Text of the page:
I have been a BML&BS member since 1968 but have collected all my life starting in the early 1950s or even late 1940s. I am also a member of the West and Midlands Phillumenists for whom I edit a quarterly magazine.
My father was a railwayman and he started to keep boxes during the war when some appeared with propaganda and patriotic slogans.
While my father’s collection comprised boxes and labels mine concentrates on bookmatches, presently only those relating to the British market. Even this is a huge subject and my collection comprises about half a million items.
Boxes of matches used to be a familiar printed matter and were regarded fondly by people. But as a throw-away object, their life tends to be short. I embrace their fate and continue to collect them as a record of our everyday life.
I have been collecting for 30 years (labels and skillets 50,000+).
My collection mainly focuses on Japanese labels for export matchboxes in the Meiji – Taisho era (1868 – 1926).
I am also interested in Japanese advertisement matchboxes used for pro-war propaganda produced just before Japan’s defeat in WWII.
Some of these labels are shown in the gallery below, click on an image to enlarge it.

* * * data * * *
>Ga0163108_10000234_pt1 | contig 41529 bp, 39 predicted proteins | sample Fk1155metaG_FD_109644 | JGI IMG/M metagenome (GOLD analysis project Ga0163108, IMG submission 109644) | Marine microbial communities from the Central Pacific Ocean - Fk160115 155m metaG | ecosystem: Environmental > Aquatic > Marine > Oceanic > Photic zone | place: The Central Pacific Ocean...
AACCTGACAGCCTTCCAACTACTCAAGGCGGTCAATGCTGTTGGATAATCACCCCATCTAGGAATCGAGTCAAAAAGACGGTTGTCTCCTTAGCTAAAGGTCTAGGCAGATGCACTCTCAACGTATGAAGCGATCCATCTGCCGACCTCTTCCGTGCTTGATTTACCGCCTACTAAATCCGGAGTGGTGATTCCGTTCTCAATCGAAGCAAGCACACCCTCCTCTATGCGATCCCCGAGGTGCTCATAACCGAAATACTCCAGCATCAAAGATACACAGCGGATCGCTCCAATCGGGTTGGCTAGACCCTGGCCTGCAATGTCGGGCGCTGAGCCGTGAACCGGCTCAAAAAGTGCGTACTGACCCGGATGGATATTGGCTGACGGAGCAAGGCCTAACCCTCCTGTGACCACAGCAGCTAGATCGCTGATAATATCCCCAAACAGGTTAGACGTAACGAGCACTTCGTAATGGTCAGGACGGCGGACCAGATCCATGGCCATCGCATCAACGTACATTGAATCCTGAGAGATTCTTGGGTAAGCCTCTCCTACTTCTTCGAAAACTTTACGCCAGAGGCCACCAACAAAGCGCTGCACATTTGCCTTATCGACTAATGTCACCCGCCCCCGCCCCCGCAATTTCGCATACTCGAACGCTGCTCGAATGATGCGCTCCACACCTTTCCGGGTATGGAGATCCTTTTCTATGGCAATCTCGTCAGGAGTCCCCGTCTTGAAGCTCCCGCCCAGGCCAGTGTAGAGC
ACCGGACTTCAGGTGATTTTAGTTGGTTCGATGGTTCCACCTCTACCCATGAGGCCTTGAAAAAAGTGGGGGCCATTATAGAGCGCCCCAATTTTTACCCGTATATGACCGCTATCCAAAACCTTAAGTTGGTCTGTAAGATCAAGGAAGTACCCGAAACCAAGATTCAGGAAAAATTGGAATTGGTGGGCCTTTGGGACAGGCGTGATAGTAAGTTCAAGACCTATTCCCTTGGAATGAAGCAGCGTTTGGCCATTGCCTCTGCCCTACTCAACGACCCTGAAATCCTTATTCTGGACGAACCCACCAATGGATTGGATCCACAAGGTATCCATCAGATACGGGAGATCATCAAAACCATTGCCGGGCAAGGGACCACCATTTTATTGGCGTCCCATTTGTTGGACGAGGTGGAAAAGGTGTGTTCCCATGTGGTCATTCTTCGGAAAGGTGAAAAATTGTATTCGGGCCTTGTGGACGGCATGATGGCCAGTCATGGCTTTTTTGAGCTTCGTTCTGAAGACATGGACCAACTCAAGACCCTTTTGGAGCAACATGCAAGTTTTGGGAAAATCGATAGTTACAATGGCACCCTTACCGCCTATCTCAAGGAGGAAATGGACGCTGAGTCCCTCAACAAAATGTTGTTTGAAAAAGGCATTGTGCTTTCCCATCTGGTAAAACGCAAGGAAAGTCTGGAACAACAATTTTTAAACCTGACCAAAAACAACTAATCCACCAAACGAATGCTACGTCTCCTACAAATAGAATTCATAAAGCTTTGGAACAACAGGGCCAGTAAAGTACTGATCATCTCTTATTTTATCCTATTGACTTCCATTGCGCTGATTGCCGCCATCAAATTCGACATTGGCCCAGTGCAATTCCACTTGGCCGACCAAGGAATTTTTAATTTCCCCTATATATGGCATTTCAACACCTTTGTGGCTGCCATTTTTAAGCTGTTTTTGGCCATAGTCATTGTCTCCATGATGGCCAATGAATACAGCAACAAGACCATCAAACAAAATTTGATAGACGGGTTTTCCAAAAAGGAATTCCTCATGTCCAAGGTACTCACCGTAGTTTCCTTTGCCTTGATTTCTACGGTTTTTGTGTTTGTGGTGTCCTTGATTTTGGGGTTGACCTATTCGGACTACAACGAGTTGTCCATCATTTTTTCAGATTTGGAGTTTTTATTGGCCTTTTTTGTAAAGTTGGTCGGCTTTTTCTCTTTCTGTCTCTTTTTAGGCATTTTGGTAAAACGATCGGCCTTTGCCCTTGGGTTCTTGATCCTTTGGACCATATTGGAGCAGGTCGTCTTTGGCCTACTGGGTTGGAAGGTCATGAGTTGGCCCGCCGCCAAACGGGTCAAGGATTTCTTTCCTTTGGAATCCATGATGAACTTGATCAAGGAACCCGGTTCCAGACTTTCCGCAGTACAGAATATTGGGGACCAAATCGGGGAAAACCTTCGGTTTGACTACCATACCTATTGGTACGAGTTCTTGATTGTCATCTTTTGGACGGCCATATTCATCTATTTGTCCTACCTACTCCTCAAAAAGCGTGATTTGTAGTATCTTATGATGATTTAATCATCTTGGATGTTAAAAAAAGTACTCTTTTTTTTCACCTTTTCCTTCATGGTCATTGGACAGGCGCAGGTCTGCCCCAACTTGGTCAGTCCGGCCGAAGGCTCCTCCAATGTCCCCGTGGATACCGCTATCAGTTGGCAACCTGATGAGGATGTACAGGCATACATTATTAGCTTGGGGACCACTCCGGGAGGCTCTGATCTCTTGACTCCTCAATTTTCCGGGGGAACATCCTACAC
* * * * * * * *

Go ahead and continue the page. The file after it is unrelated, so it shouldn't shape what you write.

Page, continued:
Matchboxes caught my attention when I was 11 years old. I started the collection imitating a cousin. At first it was a game and an excuse to escape from the family farm to explore the shops and tobacco shop.
Exploring the attics didn’t turn out, but I found “Casque d’or” box, dated mid-1920s, in a drawer at my grandparents’ house, a treasure for me at this time !
The virus for good infected me in 1994, at random from a newsstand, when I discovered the existence of of L’Association Vitolphilique et Philumenique Francaise (AVPF) through a classified ad from a collector in a specialized newspaper. I was then 22 years old and began to search for old boxes.
I immediately made the choice to limit my collection to complete French boxes and to go back as closely as possible to the origins of this everyday object. My oldest box is from the end of the 1830s.
From before 1950 I have about 3500 complete boxes including 1000 from before the monopoly established in 1872. Over time I have also collected labels, especially for advertising boxes from the 1920s / 1930s some of which are very rare. Since 2008 I have been in charge of writing the magazine of AVPF and since 2011 chairman of the AVPF.
In my childhood in the 1960’s I used to pick up interesting matchboxes for my cousin’s collection. At around ten years of age my eldest brother gave me his labels, about a hundred glued into a scrapbook, at that time I imagined it must have been the biggest collection in the country.
My cousin and myself were now in competition, if when cycling together a box was spotted we would fly off our bikes and a wrestling bundle would ensue.
The victor would retrieve his downturned prize to reveal a Fire Queen (the most common in our area).